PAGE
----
What Bin Laden Wants
The September 11 terrorist attacks were part of an ambitious attempt by Osama bin Laden to foster Islamic revolution throughout the Sunni Muslim world. As US troops begin to deploy in Central Asia, the ultimate success of Washington's anti-terrorism campaign may depend on the ability of American strategists to understand what motivates bin Laden.
On October 4, the US officials announced the deployment of the10th Mountain Division to Uzbekistan, bringing the United States a step closer to launching military strikes against Afghanistan, where bin Laden's loyalists operate training and logistics bases.
Bin Laden has stated that his goal is to drive the United States completely out of the Muslim world. What is more, he thinks that he really can accomplish this. How is that?
First, bin Laden believes Islamic holy warriors, known as mujaheddin, were primarily responsible for driving the Soviets out of Afghanistan. The Soviet empire crumbled quickly thereafter. As he indicated in his 1998 interview with ABC News, bin Laden thinks history can repeat itself: his loyalists can do to American forces what the mujaheddin did to Soviet troops in the 1980s. He himself predicted then that this struggle between America and Islam will result in the "end of the United States as the United States."
Second, he seems to believe that the American public, which he sees as soft and decadent, is unwilling to accept heavy casualties, and is therefore unwilling to wage a prolonged struggle. In offering evidence to support his beliefs, he has cited the American withdrawals from Lebanon in the early 1980s and Somalia in the early 1990s. He also asserts that Washington prevailed in its conflict with Iraq in 1991 because Saddam Hussein's troops were unwilling to stand and fight long enough to inflict heavy casualties on the Americans. Bin Laden, by contrast, obviously has no shortage of warriors willing to sacrifice their lives.
Third, while he did not approve of Saddam Hussein's 1990 invasion of neighboring Arab Muslim Kuwait, bin Ladenalong with millions of other Muslims in the Middle East and elsewheresided with Saddam as soon as it became clear that the United States would oppose him with force. If millions of Muslims supported even an unjust Muslim ruler (which Islamists such as bin Laden consider the secular Arab nationalist Saddam Hussein to be) against the non-Muslim United States, then tens or even hundreds of millions of Muslims, bin Laden reasons, would support support his "just" struggle.
Bin Laden is clearly wrong on the first two points. On the first: The Afghan Mujaheddin were an important component, but were by no means the principal cause of the collapse of the Soviet Union. It was the bankruptcy of the Soviet economic and political systems, as well as its growing ethnic conflicts and other factors, that caused the union to implode.
Second, bin Laden underestimates US resolve. Americans will fight long and hard if US territory is directly attacked, or if the cause is deemed just by a convincing majority of the public. This is underscored by the US response after Pearl Harbor, and the willingness of the American people to persevere during the Cold War. The present situation bears little resemblance to conditions that existed in the United States during Vietnam, Lebanon, or Somalia. Bin Laden will soon discover the distinction in our response.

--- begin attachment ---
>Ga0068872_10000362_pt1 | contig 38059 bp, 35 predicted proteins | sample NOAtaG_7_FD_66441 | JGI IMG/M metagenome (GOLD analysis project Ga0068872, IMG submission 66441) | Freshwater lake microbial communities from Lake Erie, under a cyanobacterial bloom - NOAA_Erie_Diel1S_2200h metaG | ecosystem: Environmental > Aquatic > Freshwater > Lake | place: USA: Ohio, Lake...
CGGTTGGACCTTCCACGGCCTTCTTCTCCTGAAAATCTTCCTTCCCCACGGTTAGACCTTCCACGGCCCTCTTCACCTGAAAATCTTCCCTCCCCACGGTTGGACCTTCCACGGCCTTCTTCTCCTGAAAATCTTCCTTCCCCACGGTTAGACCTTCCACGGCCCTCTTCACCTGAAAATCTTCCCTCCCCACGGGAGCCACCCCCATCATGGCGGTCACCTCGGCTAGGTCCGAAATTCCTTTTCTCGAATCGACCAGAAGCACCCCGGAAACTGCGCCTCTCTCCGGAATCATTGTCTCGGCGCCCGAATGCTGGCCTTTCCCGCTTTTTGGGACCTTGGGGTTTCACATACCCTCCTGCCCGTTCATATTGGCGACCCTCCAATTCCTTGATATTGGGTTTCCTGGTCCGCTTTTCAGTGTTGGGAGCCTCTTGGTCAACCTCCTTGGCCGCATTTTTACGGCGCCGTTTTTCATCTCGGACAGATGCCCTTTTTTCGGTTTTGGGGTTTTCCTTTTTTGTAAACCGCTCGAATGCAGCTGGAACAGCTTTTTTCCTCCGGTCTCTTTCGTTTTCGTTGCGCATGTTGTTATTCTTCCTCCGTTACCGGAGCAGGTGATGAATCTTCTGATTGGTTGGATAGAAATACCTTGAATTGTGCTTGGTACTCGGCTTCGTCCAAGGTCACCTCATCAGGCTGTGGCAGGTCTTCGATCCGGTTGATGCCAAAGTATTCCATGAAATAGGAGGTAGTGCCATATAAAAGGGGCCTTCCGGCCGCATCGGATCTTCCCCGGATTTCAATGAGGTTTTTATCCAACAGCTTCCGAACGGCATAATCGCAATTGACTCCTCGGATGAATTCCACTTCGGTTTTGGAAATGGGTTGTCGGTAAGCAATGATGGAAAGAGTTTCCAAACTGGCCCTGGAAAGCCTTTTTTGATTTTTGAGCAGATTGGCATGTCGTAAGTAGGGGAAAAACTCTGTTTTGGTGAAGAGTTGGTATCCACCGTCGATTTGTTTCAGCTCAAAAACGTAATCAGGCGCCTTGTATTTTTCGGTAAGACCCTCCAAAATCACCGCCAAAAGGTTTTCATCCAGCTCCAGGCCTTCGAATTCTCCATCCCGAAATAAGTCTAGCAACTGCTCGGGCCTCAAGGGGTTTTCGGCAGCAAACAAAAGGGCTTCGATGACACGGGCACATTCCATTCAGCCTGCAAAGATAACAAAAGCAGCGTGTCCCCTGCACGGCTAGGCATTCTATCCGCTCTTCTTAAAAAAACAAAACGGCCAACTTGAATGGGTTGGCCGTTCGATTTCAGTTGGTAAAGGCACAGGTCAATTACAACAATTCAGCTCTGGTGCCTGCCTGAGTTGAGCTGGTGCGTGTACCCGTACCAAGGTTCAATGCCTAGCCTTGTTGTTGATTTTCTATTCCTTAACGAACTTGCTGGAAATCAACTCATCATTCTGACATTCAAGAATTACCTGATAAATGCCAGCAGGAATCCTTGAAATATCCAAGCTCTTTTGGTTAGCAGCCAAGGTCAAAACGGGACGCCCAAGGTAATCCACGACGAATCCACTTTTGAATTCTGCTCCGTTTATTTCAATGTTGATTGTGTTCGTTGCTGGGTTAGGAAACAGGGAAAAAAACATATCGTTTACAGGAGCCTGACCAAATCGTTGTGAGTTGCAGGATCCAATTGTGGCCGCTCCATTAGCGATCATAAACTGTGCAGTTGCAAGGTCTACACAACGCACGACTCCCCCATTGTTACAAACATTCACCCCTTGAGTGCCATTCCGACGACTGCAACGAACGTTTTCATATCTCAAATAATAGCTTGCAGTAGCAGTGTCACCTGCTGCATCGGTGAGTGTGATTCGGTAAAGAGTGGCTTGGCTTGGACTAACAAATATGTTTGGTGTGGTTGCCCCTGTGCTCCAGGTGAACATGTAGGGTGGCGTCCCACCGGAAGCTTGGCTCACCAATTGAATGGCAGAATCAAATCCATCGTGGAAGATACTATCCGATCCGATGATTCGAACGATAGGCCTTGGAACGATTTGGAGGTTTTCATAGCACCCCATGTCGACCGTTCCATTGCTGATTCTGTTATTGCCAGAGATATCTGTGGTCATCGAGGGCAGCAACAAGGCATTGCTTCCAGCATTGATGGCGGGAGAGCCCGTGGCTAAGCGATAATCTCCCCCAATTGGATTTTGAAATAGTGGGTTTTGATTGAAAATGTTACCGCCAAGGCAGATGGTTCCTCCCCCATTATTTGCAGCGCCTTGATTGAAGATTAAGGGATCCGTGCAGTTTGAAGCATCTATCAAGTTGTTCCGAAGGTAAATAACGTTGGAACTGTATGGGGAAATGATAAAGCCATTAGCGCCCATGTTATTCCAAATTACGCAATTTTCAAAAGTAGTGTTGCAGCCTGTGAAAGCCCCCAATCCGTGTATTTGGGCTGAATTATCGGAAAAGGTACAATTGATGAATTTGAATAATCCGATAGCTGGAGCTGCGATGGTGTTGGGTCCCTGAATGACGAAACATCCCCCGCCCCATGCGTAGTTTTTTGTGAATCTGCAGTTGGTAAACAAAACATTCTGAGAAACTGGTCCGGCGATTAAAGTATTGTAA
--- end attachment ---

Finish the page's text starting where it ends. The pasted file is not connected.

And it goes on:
But whereas bin Laden has miscalculated on these first two points, his assessment of the third may be all too accurate. Although many Muslims have expressed sympathy for victims of the September 11 attacks, a growing number are opposing American military retaliation against bin Laden's forces, much less the Taliban regime which provides him with sanctuary.
An American military response to the September 11 attacks that public opinion in the Islamic world considers to be unfair could easily inflame tens or even hundreds of millions of Muslimsincluding those serving in the armed forces of pro-Western Muslim governments.
American retaliation against bin Laden and Afghanistan could easily serve as the catalyst for uprisings against many pro-Western Muslim governments. If the armed forces in these countries do not defend their respective governmentsdue to their joining the opposition, or out of sheer paralysis in the face of a revolutionary situationthen these pro-Western regimes are doomed. Others may cease cooperating with us in order to avoid this fate.
What American strategists may be facing, then, is not merely anti-American terrorism conducted by a small albeit well-organized and funded group. What they may be facing is the threat of a contagion of Islamic revolution spreading throughout much of the Sunni Muslim world. This is something that may occur, ironically enough, even if US troops manage to "get" bin Laden.
Bin Laden, then, may be wrong in his assessments about both his ability to destroy the United States and Americans' determination to fight him. But how the United States fights him could easily add fuel to the fire of Islamic revolution which he is trying to ignite. US planners should make it clear that the United States is going to war with bin Laden and his ilknot with the entire Muslim world. For if the latter is what occurs, then bin Laden will have won.
Mark N. Katz is a professor of government and politics at George Mason University. His article, "Saudi-Russian Relations in the Putin Era," will appear in the upcoming issue of The Middle East Journal.
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